2010-2011 School Year Resolution IV (first hour with the students)

I make my students write a lot in the first few hours that I know them.  This way I can see what they think and how they express themselves.  I can more carefully consider what they write, refer back to their writing, and keep the names straight.  I can use their writing to engage them in conversation more easily later.  I can learn a lot more about them in a shorter amount of time than I would by making conversation.  I can also let them see what they wrote after time has passed; then their intellectual and spiritual growth is all the more apparent. 

Here are the three writing assignments:

  1. List and explain five things you can do.  Write one exciting or interesting thing you have done or experienced that you think no one else here has.
  2. If stranded on a desert island, what two books would you want with you?  Explain.
  3. Read the following. What does this mean to you? Write about it.
From C. S. Lewis, Surprised by Joy (New York: Harcourt, Brace and Company, 1955), 16-18.

The first is itself the memory of a memory. As I stood beside a flowering currant bush on a summer day there suddenly arose in me without warning, as if from a depth not of years but of centuries, the memory of that earlier morning at the Old House when my brother had brought his toy garden into the nursery. It is difficult to find words strong enough for the sensation which came over me; Milton’s ‘enormous bliss’ of Eden (giving the full, ancient meaning to ‘enormous’) comes somewhere near it. It was a sensation, of course, of desire; but desire for what? not, certainly, for a biscuit tin filled with moss, nor even (though that came into it) for my own past. "‘Ioulianpotho" ["Oh, I desire too much"] and before I knew what I desired, the desire itself was gone, the whole glimpse withdrawn, the world turned commonplace again, or only stirred by a longing for the longing that had just ceased. It had taken only a moment of time; and in a certain sense everything else that had ever happened to me was insignificant in comparison.

The second glimpse came through Squirrel Nutkin; through it only, though I loved all the Beatrix Potter books. But the rest of them were merely entertaining; it administered the shock, it was a trouble. It troubled me with what I can only describe as the Idea of Autumn. It sounds fantastic to say that one can be enamored of a season, but that is something like what happened; and, as before, the experience was one of intense desire. And one went back to the book, not to gratify the desire (that was impossible—how can one possess Autumn?) but to reawake it. And in this experience also there was the same surprise and the same sense of incalculable importance. It was something quite different from ordinary life and even from ordinary pleasure; something, as they would now say, ‘in another dimension.’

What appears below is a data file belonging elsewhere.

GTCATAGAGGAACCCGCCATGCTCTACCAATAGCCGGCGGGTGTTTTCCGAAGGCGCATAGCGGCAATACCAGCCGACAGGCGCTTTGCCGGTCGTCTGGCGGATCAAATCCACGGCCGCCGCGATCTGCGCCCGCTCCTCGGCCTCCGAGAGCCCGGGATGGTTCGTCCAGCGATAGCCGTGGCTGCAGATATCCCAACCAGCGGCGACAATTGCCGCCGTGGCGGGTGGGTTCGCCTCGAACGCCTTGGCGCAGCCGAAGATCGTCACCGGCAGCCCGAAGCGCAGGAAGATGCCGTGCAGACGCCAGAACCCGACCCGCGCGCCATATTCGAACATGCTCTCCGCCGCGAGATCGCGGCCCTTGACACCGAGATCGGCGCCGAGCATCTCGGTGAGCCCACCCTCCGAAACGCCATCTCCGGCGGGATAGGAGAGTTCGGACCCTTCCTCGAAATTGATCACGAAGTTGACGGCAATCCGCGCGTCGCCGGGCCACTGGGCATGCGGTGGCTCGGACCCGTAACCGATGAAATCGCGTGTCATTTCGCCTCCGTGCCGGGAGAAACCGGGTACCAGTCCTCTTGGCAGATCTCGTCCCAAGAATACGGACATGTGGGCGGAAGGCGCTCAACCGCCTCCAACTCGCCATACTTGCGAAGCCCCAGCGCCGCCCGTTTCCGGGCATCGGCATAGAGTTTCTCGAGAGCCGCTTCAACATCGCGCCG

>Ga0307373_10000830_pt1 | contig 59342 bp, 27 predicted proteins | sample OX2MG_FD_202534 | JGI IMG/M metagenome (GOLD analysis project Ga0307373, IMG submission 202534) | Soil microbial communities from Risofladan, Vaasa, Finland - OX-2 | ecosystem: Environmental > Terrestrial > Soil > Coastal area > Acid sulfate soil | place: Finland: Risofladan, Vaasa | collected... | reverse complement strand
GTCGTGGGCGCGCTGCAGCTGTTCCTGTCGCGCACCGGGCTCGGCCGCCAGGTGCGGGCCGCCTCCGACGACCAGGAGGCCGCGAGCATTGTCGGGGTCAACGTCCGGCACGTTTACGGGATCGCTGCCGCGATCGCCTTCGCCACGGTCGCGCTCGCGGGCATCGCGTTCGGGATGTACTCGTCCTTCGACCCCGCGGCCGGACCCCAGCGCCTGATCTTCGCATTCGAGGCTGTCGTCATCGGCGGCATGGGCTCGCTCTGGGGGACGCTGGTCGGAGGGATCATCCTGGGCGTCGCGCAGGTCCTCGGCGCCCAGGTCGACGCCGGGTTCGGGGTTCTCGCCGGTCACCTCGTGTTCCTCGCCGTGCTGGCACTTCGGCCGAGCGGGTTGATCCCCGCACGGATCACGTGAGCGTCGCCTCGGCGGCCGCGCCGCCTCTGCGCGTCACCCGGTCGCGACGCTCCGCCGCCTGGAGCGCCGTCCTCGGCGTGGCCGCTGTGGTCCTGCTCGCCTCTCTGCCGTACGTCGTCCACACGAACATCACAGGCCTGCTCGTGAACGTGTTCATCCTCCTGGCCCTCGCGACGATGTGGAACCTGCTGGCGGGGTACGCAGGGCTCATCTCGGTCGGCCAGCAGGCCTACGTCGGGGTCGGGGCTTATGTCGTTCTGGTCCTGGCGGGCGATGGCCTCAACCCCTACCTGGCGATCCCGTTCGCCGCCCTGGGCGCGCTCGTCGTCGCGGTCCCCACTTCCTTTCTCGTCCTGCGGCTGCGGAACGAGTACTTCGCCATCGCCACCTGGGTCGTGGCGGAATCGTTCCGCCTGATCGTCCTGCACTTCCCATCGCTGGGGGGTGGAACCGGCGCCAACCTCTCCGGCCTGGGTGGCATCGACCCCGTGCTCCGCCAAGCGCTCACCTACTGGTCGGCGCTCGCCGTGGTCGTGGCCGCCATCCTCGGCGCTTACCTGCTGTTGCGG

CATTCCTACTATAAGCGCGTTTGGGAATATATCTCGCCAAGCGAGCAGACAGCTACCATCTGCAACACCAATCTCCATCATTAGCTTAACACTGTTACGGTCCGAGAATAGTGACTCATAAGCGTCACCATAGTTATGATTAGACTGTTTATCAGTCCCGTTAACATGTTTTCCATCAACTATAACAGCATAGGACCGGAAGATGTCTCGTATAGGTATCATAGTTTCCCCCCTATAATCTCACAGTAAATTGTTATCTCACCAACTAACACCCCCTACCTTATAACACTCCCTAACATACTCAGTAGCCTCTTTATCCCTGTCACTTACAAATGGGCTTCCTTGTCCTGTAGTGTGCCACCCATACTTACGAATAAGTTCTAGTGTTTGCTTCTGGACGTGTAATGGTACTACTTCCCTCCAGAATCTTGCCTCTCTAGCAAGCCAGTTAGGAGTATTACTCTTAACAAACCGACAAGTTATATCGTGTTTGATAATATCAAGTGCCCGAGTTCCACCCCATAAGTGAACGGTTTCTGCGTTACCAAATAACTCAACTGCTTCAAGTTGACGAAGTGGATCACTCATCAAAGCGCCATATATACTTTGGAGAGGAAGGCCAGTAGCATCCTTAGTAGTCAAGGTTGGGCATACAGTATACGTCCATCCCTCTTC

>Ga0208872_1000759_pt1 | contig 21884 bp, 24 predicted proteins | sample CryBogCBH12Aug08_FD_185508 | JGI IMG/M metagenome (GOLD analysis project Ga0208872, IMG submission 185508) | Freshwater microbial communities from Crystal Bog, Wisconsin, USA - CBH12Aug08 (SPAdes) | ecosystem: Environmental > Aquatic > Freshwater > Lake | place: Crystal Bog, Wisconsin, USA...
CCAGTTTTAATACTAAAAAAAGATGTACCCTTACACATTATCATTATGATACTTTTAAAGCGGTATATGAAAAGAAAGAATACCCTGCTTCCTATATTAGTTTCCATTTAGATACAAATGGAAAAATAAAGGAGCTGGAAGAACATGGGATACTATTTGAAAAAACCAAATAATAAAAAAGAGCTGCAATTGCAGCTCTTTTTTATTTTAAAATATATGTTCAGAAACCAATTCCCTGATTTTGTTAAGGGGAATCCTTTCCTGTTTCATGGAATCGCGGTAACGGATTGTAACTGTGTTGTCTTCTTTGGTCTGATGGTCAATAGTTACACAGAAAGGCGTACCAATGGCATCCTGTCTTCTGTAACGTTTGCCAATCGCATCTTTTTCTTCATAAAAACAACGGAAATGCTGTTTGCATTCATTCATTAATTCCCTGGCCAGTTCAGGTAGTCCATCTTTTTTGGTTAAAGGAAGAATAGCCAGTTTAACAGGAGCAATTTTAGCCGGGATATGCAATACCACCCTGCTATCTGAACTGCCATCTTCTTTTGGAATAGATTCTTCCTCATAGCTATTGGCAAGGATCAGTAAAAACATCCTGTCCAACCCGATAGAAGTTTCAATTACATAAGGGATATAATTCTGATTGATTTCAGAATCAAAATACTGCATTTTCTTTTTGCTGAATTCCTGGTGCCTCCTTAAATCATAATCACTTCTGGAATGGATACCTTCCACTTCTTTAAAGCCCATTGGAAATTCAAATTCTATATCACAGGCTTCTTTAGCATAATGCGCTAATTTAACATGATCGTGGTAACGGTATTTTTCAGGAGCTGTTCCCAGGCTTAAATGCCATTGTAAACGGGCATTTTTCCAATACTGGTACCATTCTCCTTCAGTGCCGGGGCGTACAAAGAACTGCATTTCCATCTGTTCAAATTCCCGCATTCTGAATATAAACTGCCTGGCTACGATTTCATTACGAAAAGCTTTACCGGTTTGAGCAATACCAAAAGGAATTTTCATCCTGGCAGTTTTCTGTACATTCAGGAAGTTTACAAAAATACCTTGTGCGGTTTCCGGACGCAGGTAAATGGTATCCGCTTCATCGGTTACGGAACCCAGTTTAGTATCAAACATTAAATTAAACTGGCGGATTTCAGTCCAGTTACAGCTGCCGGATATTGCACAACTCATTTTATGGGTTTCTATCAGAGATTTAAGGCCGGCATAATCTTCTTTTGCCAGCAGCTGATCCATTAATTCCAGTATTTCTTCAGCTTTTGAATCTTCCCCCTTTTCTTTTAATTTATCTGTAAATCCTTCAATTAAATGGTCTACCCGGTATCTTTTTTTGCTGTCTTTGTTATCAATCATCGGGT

The third glimpse came through poetry. I had become fond of Longfellow’s Saga of King Olaf: fond of it in a casual, shallow way for its story and its vigorous rhythms. But then, and quite different from such pleasure, and like a voice from far more distant regions, there came a moment when I idly turned the pages of the book and found the unrhymed translation of Tegner’s Drapa and read

I heard a voice that cried,
Balder the beautiful
Is dead, is dead—

I knew nothing about Balder; but instantly I was uplifted into huge regions of northern sky, I desired with almost sickening intensity something never to be described (except that it is cold, spacious, severe, pale, and remote) and then, as in the other examples, found myself at the very same moment already falling out of that desire and wishing I were back in it.

The reader who finds these three episodes of no interest need read this book no further, for in a sense the central story of my life is about nothing else. For those who are still disposed to proceed I will only underline the quality common to the three experiences; it is that of an unsatisfied desire which is itself more desirable than any other satisfaction. I call it Joy, which is here a technical term and must be sharply distinguished both from Happiness and from Pleasure. Joy (in my sense) has indeed one characteristic, and one only, in common with them; the fact that anyone who has experienced it will want it again. Apart from that, and considered only in its quality, it might almost equally well be called a particular kind of unhappiness or grief. But then it is a kind we want. I doubt whether anyone who has tasted it would ever, if both were in his power, exchange it for all the pleasures in the world. But then Joy is never in our power and pleasure often is.

0 comments:

LinkWithin

Related Posts with Thumbnails